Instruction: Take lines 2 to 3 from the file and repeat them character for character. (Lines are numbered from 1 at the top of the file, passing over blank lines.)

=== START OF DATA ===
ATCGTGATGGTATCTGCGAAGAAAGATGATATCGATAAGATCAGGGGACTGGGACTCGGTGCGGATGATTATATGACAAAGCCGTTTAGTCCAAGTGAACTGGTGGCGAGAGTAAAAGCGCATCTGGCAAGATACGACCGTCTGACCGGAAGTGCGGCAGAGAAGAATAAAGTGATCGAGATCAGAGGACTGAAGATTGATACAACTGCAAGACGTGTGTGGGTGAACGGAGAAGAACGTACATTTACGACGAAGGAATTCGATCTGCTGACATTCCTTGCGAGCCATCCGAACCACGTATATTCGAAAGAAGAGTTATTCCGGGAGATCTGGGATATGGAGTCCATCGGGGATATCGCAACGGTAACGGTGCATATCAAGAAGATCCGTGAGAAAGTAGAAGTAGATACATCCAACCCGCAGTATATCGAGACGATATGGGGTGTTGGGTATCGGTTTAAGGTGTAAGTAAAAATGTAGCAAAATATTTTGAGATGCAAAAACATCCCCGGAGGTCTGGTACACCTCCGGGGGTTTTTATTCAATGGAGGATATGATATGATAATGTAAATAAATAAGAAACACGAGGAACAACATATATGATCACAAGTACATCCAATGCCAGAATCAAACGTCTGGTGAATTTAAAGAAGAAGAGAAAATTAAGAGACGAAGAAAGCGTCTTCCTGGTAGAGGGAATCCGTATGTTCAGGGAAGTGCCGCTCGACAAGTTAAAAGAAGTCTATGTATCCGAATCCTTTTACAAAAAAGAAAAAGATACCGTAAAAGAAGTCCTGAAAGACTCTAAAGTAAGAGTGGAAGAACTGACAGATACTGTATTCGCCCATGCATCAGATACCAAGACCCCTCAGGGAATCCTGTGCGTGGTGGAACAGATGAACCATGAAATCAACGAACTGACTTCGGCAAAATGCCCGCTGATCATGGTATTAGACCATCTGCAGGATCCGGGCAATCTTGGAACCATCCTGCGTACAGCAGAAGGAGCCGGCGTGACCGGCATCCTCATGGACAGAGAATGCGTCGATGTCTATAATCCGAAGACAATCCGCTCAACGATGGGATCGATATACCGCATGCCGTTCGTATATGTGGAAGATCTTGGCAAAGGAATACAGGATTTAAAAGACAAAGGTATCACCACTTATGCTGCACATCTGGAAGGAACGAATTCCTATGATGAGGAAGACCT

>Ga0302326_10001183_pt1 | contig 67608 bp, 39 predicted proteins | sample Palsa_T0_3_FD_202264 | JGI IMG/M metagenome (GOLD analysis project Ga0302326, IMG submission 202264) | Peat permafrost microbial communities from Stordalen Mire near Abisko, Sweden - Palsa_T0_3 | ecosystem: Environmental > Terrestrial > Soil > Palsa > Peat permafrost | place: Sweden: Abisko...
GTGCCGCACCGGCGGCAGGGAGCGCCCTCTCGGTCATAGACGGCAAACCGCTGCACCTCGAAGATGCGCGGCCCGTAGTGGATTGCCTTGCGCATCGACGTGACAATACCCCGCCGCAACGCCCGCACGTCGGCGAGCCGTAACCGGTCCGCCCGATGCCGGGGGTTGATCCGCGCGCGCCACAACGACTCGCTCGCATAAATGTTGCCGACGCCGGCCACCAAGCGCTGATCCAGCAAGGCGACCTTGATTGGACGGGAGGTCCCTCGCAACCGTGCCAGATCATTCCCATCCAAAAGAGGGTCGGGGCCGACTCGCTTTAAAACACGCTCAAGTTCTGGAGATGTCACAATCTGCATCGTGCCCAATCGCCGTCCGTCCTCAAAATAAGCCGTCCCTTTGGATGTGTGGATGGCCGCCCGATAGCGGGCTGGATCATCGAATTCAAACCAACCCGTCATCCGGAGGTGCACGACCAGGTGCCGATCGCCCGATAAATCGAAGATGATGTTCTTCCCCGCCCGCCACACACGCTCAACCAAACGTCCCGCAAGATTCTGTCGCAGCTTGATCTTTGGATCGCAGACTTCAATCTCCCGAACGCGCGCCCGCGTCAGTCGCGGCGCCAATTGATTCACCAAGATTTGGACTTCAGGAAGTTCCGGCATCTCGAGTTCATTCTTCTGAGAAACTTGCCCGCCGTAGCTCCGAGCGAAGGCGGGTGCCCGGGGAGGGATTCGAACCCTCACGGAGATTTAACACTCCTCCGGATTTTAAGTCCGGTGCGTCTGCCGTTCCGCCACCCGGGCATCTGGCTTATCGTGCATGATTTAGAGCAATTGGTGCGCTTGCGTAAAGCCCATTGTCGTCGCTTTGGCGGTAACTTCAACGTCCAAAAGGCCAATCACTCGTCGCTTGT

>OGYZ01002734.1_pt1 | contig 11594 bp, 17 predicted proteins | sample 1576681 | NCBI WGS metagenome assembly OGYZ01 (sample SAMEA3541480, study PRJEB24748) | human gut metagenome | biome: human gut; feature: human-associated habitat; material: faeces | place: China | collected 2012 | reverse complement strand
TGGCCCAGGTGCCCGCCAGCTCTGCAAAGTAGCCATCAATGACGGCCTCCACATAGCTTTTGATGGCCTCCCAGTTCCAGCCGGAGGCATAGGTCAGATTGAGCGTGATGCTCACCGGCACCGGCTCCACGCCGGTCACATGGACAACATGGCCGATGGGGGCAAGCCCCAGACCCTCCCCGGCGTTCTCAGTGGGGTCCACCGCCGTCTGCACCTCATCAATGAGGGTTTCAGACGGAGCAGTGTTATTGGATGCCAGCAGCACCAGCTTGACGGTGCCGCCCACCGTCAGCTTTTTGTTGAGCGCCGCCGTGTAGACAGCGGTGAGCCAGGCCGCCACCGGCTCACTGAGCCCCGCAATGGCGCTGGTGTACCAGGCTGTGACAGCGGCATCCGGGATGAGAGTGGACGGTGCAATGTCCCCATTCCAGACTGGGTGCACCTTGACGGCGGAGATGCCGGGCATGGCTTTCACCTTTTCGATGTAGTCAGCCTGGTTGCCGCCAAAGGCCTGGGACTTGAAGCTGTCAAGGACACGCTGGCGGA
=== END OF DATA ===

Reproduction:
>Ga0302326_10001183_pt1 | contig 67608 bp, 39 predicted proteins | sample Palsa_T0_3_FD_202264 | JGI IMG/M metagenome (GOLD analysis project Ga0302326, IMG submission 202264) | Peat permafrost microbial communities from Stordalen Mire near Abisko, Sweden - Palsa_T0_3 | ecosystem: Environmental > Terrestrial > Soil > Palsa > Peat permafrost | place: Sweden: Abisko...
GTGCCGCACCGGCGGCAGGGAGCGCCCTCTCGGTCATAGACGGCAAACCGCTGCACCTCGAAGATGCGCGGCCCGTAGTGGATTGCCTTGCGCATCGACGTGACAATACCCCGCCGCAACGCCCGCACGTCGGCGAGCCGTAACCGGTCCGCCCGATGCCGGGGGTTGATCCGCGCGCGCCACAACGACTCGCTCGCATAAATGTTGCCGACGCCGGCCACCAAGCGCTGATCCAGCAAGGCGACCTTGATTGGACGGGAGGTCCCTCGCAACCGTGCCAGATCATTCCCATCCAAAAGAGGGTCGGGGCCGACTCGCTTTAAAACACGCTCAAGTTCTGGAGATGTCACAATCTGCATCGTGCCCAATCGCCGTCCGTCCTCAAAATAAGCCGTCCCTTTGGATGTGTGGATGGCCGCCCGATAGCGGGCTGGATCATCGAATTCAAACCAACCCGTCATCCGGAGGTGCACGACCAGGTGCCGATCGCCCGATAAATCGAAGATGATGTTCTTCCCCGCCCGCCACACACGCTCAACCAAACGTCCCGCAAGATTCTGTCGCAGCTTGATCTTTGGATCGCAGACTTCAATCTCCCGAACGCGCGCCCGCGTCAGTCGCGGCGCCAATTGATTCACCAAGATTTGGACTTCAGGAAGTTCCGGCATCTCGAGTTCATTCTTCTGAGAAACTTGCCCGCCGTAGCTCCGAGCGAAGGCGGGTGCCCGGGGAGGGATTCGAACCCTCACGGAGATTTAACACTCCTCCGGATTTTAAGTCCGGTGCGTCTGCCGTTCCGCCACCCGGGCATCTGGCTTATCGTGCATGATTTAGAGCAATTGGTGCGCTTGCGTAAAGCCCATTGTCGTCGCTTTGGCGGTAACTTCAACGTCCAAAAGGCCAATCACTCGTCGCTTGT